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NOSTALGIA: A royal thank you

This photo shows children at Chedburgh Primary School in May 1986, accepting a thank you letter from the Queen.
This photo shows children at Chedburgh Primary School in May 1986, accepting a thank you letter from the Queen.

This photo shows children at Chedburgh Primary School in May 1986 accepting a thank you letter from the Queen. This was following the 60th birthday card they all worked on together and sent to her majesty a few weeks previously.

The letter was opened with great pomp and ceremony at their morning assembly and the 35 four to nine-year-olds heard how delighted the Queen had been with their efforts.

Acting headmistress Margaret Lang said: “It was addressed to the children and signed by a lady in waiting.

“They are super children and had worked really hard on the card, it has really made their week.”

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A cancer survivor took to the race tracks to raise money for research into the disease.

Road planing expert Steve Lumley, from Risby, was diagnosed with Hodgkin’s Lymphoma in 2005 and needed months of treatment at West Suffolk Hospital’s Macmillan Unit, in Bury St Edmunds. Once in remission, he entered the Toyota MR2 challenge to raise some funds.

The challenge saw him race at Snetterton, Caldwell Park and Silverstone, in a 12-race series that ran from April to October.

Steve, who ran Lumley Planing, in Hollow Road, wrote to his suppliers and clients, asking for one–off donations and the six biggest donors were given advertising space on his car.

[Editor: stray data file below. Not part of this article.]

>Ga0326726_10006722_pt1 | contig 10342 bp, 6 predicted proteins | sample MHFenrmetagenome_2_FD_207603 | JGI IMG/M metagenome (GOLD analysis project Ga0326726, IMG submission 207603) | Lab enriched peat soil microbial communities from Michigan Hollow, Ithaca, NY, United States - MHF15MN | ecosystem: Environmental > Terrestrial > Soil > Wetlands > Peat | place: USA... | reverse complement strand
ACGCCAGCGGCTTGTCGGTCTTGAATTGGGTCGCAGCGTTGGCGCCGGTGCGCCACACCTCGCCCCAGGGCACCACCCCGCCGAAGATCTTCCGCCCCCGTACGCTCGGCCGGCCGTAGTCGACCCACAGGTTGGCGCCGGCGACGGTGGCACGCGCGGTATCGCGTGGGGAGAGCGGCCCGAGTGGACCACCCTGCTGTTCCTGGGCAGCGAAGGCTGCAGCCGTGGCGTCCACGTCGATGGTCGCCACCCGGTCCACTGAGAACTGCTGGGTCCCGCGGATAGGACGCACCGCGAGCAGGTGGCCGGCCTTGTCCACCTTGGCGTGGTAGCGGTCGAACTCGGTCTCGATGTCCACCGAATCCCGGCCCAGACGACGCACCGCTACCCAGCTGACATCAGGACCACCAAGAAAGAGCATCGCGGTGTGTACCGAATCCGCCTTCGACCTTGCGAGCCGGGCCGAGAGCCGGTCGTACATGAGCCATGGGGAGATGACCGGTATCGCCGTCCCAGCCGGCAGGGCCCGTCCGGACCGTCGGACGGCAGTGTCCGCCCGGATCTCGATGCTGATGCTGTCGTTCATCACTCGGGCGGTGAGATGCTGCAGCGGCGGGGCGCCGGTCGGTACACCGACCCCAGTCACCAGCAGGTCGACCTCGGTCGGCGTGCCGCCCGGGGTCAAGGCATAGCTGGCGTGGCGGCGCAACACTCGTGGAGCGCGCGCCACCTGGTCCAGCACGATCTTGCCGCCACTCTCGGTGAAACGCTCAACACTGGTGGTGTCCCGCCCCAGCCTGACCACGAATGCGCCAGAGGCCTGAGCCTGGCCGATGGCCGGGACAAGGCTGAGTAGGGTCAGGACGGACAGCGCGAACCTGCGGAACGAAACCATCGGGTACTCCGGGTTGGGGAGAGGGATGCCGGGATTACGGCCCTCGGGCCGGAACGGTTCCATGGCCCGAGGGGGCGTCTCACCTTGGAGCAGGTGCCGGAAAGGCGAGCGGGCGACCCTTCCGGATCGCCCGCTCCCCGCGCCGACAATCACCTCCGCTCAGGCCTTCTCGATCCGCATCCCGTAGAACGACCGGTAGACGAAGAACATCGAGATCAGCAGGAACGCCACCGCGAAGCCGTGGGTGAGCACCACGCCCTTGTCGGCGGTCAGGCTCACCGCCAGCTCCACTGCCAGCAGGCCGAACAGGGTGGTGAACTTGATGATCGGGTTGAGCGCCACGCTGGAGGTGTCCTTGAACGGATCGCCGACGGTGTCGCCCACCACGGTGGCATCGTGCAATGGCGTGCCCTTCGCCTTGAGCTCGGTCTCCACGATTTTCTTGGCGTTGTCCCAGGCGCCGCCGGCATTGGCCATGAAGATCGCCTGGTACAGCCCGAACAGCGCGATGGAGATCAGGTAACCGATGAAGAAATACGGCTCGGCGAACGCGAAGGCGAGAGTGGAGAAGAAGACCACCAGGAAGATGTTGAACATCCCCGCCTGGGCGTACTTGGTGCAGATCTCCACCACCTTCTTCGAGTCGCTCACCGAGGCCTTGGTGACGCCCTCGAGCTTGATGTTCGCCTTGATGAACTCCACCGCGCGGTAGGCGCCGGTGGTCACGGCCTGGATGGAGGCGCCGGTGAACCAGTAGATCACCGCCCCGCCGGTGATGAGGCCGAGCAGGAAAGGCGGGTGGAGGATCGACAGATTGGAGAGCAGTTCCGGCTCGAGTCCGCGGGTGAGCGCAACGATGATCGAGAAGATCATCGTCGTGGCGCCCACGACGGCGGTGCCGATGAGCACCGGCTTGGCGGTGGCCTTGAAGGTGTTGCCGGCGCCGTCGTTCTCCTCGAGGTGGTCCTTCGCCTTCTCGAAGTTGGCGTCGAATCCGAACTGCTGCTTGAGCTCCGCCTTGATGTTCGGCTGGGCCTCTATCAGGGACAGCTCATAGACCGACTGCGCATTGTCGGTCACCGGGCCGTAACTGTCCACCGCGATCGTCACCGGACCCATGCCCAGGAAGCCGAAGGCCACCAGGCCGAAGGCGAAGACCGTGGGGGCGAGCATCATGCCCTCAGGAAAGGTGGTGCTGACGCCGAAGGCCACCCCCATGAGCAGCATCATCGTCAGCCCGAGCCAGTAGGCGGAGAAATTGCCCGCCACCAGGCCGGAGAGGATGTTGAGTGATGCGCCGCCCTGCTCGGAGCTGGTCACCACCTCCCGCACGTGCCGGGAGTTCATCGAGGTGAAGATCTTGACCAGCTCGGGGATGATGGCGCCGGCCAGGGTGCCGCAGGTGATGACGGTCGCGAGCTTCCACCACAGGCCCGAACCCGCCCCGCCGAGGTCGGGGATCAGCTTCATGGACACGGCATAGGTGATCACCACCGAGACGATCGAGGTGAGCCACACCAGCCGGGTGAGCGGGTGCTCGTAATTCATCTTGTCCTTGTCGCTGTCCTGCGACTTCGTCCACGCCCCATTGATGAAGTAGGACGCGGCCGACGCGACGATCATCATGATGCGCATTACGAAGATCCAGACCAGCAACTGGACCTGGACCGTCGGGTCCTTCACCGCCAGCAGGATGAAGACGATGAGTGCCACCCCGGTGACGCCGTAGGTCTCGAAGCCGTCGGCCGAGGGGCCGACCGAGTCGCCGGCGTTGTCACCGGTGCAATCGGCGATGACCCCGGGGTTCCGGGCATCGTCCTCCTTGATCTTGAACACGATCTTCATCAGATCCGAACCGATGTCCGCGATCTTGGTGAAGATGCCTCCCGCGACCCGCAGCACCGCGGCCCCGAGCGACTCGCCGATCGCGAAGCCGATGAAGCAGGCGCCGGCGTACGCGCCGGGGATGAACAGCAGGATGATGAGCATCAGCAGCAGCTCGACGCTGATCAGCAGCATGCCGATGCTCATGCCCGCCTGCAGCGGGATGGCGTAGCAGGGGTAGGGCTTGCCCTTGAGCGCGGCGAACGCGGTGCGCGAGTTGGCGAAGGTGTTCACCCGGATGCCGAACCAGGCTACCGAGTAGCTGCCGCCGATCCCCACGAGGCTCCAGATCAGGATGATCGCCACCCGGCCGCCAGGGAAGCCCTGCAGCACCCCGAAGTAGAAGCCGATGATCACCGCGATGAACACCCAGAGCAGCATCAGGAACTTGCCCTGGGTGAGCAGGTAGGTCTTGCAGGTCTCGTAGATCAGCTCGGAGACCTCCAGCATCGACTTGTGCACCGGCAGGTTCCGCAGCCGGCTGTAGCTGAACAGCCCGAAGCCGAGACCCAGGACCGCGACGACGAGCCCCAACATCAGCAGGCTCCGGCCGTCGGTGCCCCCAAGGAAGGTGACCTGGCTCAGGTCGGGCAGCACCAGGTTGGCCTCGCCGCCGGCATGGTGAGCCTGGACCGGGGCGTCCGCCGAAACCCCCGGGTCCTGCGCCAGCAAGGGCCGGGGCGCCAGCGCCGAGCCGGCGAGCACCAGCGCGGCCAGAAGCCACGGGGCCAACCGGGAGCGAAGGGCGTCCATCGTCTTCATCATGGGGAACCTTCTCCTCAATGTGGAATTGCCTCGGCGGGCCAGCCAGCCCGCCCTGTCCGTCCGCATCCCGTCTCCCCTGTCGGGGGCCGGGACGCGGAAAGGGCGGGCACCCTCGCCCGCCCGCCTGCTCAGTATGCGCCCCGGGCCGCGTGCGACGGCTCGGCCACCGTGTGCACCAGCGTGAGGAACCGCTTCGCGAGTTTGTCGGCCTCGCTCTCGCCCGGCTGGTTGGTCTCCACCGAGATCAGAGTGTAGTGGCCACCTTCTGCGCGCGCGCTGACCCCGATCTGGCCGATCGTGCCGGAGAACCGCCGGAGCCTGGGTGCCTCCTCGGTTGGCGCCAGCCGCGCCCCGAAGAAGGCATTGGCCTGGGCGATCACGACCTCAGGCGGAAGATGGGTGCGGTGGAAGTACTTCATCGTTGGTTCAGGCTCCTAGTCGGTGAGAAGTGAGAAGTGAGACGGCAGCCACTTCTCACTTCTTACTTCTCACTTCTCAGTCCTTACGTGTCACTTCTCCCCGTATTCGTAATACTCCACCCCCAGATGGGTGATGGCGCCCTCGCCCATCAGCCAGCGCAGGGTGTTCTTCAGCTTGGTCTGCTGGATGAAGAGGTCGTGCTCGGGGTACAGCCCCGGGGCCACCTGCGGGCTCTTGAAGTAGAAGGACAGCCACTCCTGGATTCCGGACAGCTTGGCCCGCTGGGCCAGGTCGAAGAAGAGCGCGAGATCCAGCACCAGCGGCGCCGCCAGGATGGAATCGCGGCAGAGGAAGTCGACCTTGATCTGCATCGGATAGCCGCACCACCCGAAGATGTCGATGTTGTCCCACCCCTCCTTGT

Two young men took to the skies thanks to a scholarship from the Fleet Air Arm Officers Association.

Mark Bullock and David Copeland were awarded a place on a two-week gliding course through the Aviation Scholarship Trust.

Mark, a pupil at Thetford Sixth Form Centre, was a member of the sea cadets and he was hoping to join the navy when he left school.

David, a pupil at Thurston Upper School was no stranger to flying as he was a member of Rattlesden Gliding Club.

He applied for the scholarship through a magazine advert and he wanted to join either the RAF or the Fleet Air Arm after leaving school.

There was fierce competition for the awards.


With sad regret again we have to record the sad loss of two of the brave Chippenham lads who had gone forth to fight for their country.

The first is Pte Arthur King, whose wife received the announcement by a letter from a comrade that he had been killed by a shell in France.

Pte King who leaves a wife and two children, came from Fordham to Chippenham less than two years ago , as a gardener to Col Tate of the Manor House, where he was held in high esteem.

The other was Pte Neville Fitches, aged 18, who sadly has died just months after his elder brother was killed. Great sympathy is expressed to the families at this time for the loss of these two noble young men.


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